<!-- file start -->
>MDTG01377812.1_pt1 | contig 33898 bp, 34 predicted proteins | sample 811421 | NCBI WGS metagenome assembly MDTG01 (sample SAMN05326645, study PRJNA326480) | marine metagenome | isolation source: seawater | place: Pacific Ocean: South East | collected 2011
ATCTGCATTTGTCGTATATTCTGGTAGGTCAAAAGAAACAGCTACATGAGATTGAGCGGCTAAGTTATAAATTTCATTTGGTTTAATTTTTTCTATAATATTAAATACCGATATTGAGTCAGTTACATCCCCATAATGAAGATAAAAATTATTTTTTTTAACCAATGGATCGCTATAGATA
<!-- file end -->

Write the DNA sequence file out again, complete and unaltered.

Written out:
>MDTG01377812.1_pt1 | contig 33898 bp, 34 predicted proteins | sample 811421 | NCBI WGS metagenome assembly MDTG01 (sample SAMN05326645, study PRJNA326480) | marine metagenome | isolation source: seawater | place: Pacific Ocean: South East | collected 2011
ATCTGCATTTGTCGTATATTCTGGTAGGTCAAAAGAAACAGCTACATGAGATTGAGCGGCTAAGTTATAAATTTCATTTGGTTTAATTTTTTCTATAATATTAAATACCGATATTGAGTCAGTTACATCCCCATAATGAAGATAAAAATTATTTTTTTTAACCAATGGATCGCTATAGATA